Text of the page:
Let’s first take a look at the issue of Kossuth Square. Cityscapes change over time. As I was trying to find material on the sculptor whose Kossuth statue was erected on the square, then still called Országház tér, I discovered that János Horvay seems to have specialized in Kossuth statues. He was a native of Pécs, and therefore it is not at all surprising that the Kossuth statue of Pécs was also his creation. My research led me to a wonderful site where one can see the changes in Pécs’s Kossuth Square between 1890 and 2006 through old postcards and photos. Squares and streets also have a history, and history cannot be stopped. Or, it shouldn’t be stopped, but this is exactly what the present political leaders in the Hungarian parliament are attempting to do.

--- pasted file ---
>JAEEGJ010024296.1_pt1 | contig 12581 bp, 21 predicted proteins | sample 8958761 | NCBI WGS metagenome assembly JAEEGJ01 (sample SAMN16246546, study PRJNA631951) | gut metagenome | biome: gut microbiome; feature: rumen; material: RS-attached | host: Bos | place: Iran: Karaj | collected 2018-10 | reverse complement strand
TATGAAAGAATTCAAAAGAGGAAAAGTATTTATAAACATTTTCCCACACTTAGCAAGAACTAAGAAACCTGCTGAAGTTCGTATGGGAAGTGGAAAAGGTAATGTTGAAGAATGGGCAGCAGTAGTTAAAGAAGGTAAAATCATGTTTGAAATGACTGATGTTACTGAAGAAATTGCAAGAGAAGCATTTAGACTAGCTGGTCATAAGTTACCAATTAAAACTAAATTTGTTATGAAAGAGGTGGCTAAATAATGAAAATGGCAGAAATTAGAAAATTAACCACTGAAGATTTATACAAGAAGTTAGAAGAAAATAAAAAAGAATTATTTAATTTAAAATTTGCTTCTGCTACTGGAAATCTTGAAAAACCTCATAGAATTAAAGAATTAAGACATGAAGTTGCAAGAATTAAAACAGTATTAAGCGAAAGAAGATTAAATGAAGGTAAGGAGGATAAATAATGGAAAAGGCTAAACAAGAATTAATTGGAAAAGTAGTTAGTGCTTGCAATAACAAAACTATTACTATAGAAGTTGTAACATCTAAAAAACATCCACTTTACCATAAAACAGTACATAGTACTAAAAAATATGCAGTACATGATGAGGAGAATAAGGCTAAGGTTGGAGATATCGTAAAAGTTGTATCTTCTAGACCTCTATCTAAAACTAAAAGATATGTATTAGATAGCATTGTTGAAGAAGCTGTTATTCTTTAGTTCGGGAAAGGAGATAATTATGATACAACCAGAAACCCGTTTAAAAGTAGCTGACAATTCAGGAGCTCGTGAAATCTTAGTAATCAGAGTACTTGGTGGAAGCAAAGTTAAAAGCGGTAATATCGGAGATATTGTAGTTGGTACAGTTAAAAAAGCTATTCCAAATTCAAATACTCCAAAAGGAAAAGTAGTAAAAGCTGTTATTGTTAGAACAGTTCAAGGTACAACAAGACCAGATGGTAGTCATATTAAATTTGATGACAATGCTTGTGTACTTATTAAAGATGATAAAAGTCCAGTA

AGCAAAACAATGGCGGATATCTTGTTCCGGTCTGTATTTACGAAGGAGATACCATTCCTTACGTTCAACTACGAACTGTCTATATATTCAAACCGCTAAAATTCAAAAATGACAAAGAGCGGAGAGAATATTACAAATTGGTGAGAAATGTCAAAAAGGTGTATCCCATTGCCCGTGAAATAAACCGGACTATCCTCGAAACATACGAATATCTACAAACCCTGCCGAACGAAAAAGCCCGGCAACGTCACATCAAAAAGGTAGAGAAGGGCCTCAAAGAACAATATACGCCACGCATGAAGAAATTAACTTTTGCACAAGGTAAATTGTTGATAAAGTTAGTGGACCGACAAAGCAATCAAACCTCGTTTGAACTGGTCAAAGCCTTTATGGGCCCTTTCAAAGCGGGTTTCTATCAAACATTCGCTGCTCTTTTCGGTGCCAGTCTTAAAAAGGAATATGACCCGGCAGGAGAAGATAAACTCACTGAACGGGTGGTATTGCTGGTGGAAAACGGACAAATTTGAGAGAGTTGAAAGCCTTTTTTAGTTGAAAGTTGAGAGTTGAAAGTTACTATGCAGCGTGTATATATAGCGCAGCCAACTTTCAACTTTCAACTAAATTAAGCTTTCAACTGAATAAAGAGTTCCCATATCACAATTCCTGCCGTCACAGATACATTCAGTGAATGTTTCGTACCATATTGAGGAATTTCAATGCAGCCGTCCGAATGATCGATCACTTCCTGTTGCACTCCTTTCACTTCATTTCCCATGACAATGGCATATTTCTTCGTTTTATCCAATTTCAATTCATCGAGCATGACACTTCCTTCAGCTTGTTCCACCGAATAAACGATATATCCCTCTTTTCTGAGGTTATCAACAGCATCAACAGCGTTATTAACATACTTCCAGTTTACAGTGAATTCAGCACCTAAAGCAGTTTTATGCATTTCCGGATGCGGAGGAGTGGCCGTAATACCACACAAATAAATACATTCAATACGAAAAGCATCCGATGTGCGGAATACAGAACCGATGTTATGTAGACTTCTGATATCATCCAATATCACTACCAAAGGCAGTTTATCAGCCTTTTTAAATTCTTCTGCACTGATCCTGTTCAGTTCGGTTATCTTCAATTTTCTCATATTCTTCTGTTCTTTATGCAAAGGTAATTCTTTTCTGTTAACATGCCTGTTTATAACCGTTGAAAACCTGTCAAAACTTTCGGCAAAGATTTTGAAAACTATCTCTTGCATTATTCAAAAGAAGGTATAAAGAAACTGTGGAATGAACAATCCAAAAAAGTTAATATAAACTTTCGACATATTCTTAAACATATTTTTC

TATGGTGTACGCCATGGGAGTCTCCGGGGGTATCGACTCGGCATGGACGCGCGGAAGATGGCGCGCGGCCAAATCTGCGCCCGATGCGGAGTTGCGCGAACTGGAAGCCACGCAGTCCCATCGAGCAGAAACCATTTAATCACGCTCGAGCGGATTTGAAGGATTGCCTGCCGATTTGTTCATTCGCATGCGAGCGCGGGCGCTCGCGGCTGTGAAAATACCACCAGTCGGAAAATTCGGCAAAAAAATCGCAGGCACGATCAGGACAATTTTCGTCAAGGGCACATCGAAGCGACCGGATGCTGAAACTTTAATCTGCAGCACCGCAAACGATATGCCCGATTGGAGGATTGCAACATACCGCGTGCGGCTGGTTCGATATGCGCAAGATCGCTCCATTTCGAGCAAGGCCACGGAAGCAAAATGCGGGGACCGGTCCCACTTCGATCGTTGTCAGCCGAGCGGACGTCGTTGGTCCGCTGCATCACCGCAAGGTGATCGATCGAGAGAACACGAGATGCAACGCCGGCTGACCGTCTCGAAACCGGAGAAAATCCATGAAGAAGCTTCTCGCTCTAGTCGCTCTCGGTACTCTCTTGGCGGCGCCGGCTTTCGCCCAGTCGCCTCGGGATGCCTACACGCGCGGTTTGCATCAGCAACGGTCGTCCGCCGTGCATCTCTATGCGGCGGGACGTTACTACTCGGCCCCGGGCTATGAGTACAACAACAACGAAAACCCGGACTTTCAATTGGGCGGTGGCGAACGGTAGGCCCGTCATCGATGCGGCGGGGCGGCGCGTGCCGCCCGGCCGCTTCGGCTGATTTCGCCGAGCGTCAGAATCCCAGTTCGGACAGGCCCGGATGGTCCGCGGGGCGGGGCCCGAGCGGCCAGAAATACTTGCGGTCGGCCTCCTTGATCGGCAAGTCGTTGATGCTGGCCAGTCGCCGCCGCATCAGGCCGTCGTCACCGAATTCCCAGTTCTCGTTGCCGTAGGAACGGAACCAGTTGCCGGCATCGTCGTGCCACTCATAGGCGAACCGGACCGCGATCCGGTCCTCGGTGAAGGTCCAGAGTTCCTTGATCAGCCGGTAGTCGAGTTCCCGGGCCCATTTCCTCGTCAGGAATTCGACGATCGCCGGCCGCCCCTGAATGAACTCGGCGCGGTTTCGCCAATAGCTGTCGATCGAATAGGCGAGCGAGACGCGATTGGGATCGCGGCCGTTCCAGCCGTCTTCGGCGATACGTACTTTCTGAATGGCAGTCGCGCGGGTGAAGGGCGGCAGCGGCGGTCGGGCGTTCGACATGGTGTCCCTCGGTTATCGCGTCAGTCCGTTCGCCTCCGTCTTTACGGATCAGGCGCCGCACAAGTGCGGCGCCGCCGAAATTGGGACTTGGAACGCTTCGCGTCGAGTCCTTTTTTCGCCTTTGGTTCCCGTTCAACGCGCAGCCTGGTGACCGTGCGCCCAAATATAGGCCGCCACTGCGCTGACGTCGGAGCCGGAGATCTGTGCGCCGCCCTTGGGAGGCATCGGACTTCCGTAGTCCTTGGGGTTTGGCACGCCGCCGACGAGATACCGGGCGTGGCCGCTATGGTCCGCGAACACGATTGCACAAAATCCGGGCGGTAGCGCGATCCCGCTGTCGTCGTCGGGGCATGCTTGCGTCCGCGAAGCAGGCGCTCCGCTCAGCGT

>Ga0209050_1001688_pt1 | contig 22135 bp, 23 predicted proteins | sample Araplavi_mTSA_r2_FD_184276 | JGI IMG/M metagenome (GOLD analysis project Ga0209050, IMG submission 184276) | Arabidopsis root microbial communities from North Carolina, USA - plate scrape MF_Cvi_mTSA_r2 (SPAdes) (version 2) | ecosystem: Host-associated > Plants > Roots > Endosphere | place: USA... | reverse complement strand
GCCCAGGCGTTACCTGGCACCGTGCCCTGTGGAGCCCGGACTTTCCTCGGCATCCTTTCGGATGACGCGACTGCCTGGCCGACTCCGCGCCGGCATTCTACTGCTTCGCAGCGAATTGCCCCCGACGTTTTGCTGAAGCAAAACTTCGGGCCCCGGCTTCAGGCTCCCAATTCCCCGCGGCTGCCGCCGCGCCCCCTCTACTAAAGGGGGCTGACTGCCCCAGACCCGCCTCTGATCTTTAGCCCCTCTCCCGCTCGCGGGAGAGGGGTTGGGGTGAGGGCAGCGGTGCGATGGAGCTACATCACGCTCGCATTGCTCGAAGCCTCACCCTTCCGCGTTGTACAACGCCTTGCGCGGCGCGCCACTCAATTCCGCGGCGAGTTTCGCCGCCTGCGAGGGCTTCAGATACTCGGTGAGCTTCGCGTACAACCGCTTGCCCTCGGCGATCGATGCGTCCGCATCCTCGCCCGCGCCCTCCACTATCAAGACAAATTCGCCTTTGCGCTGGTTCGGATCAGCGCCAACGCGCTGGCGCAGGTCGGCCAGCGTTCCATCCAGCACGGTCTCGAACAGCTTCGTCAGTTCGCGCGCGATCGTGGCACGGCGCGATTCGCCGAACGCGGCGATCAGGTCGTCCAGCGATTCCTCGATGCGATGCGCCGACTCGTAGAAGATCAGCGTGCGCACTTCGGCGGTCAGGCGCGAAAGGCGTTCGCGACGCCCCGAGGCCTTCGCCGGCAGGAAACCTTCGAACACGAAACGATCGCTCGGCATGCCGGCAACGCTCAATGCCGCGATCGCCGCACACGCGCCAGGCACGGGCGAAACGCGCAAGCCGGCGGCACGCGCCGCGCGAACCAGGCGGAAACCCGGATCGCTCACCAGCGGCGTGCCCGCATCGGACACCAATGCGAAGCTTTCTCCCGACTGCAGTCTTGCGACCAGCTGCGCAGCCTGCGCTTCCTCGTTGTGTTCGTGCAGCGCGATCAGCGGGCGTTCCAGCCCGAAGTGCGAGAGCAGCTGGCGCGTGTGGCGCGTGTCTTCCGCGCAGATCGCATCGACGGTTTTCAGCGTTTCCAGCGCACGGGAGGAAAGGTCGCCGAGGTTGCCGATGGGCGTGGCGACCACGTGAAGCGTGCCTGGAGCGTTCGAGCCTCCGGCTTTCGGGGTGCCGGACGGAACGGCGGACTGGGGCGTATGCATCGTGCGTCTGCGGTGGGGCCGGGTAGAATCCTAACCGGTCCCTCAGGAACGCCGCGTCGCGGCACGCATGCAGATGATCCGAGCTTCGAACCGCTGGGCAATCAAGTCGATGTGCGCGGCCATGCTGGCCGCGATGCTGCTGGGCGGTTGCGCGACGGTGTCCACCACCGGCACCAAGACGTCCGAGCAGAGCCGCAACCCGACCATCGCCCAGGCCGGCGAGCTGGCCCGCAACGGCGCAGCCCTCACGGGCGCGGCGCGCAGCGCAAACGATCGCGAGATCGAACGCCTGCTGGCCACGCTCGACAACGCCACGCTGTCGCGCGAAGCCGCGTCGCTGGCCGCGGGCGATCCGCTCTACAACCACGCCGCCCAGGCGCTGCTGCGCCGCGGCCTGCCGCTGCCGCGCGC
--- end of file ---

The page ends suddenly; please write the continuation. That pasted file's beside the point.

András Gerő, the historian of the Habsburg era, wrote a whole book about the history of Budapest’s Kossuth Square. The first time we encounter a name for the place is 1820 when it was called Stadtischer Auswind Platz (Unloading Square for Ships). In the middle of the nineteenth century it was called Tömő tér or Stadt Schopper Platz (Landfill Square; how pedestrian!) because it was a low-lying swampy area that had to be built up in order to utilize it. The square received its final shape after the construction of the current parliament building at the turn of the last century.